00:08:13 Narelle:        Most people will be familiar with histamine because of its rolling allergic reactions, which is why people take antihistamine medications. But what they may not know is that it's also involved in the regulation of our guts and our digestion. It acts as a neurotransmitter like serotonin and dopamine. It's involved in our sleep weight cycle, is required for arousal and sexual function, alertness, learning memory, blood pressure. So there's a lot of things beyond allergies that histamine plays an important role in. But because of the allergy side of it, most people think histamine is a bad thing, but it's not bad. We absolutely need it. It just needs to be in balance in the body, which is easier said than done in a lot of instances. And we'll talk about that too today. So that's histamine. What's more relevant is what triggers it to be released in the body.  

00:09:06 Narelle:         Histamine gets released from certain types of immune cells and the one that most people will be familiar with are called mast cells. Mast cells will release histamine when our immune system is triggered by an external threat, which could be an injury, an infection, an allergen, like I said pollen's the classic example from the environment. It could be something you eat, or your dog eats. I'll just stop to explain that when I say we in this podcast, it's people and pets. So we is us, and we is our dogs as well. It's just easier than saying humans and dogs.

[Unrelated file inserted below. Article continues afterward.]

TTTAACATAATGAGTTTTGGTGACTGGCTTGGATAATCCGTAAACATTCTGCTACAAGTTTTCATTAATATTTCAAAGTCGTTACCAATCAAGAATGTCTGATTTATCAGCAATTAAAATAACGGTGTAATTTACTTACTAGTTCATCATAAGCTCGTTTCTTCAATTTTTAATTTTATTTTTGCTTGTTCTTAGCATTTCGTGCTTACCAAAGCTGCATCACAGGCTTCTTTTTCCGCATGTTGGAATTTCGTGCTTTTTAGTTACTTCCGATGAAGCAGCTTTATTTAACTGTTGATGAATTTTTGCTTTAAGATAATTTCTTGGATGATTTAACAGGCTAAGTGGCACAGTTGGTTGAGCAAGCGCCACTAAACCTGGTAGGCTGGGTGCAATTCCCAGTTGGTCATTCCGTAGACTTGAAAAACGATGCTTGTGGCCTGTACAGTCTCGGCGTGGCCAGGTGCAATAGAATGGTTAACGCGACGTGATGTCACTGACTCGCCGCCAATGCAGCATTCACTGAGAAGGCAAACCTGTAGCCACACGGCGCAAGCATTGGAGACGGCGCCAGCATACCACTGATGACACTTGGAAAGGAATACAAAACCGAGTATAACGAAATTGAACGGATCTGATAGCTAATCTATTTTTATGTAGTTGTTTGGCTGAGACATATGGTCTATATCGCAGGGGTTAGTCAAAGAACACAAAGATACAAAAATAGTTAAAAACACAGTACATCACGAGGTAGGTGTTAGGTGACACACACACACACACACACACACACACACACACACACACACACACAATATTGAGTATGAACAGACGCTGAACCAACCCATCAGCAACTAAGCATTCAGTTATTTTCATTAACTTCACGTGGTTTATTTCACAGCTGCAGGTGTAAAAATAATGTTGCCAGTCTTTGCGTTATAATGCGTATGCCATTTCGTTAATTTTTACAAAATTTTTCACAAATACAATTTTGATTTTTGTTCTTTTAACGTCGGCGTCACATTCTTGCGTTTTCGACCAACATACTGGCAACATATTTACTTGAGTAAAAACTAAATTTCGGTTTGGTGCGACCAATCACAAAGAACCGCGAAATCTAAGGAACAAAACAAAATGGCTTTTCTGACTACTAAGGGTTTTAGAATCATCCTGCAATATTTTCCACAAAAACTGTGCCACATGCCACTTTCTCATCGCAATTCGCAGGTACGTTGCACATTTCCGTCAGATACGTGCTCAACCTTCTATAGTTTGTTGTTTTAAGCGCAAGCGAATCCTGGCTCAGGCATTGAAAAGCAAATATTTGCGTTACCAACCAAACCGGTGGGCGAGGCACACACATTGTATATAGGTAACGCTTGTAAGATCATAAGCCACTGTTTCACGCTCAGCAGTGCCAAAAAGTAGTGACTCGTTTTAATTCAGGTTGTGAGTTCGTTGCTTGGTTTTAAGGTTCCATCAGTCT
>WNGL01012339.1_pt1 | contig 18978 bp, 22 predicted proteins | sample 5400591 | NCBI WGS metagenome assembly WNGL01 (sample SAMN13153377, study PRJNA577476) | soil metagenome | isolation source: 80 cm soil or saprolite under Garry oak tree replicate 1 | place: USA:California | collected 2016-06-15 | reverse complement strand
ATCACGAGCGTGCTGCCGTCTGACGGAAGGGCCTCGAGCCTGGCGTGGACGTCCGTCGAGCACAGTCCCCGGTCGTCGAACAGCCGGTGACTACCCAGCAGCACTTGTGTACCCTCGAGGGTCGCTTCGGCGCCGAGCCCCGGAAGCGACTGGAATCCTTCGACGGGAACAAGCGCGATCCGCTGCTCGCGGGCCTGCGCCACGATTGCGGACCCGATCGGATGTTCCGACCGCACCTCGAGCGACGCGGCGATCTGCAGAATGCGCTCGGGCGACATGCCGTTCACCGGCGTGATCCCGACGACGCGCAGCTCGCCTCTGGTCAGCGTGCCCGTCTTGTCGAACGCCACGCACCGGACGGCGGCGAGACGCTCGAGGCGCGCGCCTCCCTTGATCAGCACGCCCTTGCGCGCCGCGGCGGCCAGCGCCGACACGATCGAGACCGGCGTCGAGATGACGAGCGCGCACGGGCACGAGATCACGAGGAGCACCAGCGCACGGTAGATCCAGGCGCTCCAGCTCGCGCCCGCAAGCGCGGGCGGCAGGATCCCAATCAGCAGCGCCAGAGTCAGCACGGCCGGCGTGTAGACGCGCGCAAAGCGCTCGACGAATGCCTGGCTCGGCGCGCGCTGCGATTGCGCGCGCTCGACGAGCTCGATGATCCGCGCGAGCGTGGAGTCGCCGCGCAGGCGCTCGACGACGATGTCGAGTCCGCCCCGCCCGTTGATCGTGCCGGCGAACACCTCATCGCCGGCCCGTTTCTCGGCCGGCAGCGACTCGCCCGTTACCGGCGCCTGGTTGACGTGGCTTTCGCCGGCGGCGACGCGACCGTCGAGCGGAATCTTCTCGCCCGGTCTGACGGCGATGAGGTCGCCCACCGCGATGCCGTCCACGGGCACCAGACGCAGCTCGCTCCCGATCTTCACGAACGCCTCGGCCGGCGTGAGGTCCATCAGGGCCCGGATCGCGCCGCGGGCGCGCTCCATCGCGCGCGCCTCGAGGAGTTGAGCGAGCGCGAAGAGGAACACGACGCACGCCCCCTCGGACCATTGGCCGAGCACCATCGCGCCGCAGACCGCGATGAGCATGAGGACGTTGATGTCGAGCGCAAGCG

00:09:43 Glenn:           Before we progress any further, what is a mast cell?  

00:09:47 Narelle:         It's a type of immune cell. I thought I said that.  

00:09:50 Glenn:           Did you? I must have just had my husband ears on and not heard that part.  

00:09:54 Narelle:         That's right. That's why I'm impressed when you repeat things I say. It's a type of immune cell. Environmental allergens can trigger mast cells to release histamine, but you know, foods that we eat as well and foods that our dogs eat. So if we consume something that causes an internal reaction that could act locally in the gut and trigger things like vomiting and diarrhea, or it can go into the bloodstream and affect other parts of the body. So when histamine is in the body it creates our blood vessels to dilate so you get that inflammatory response. And that's what most people experience with, for example, hay fever, the runny nose, the itchy eyes, puffy face, the rash, the hives, all of those symptoms are our body's way of trying to get rid of something that we don't want in the body. Mucus secretions or any bodily fluids are a great strategy for our body to try and get rid of things. So when you've got a cold and you get yellowy green snot.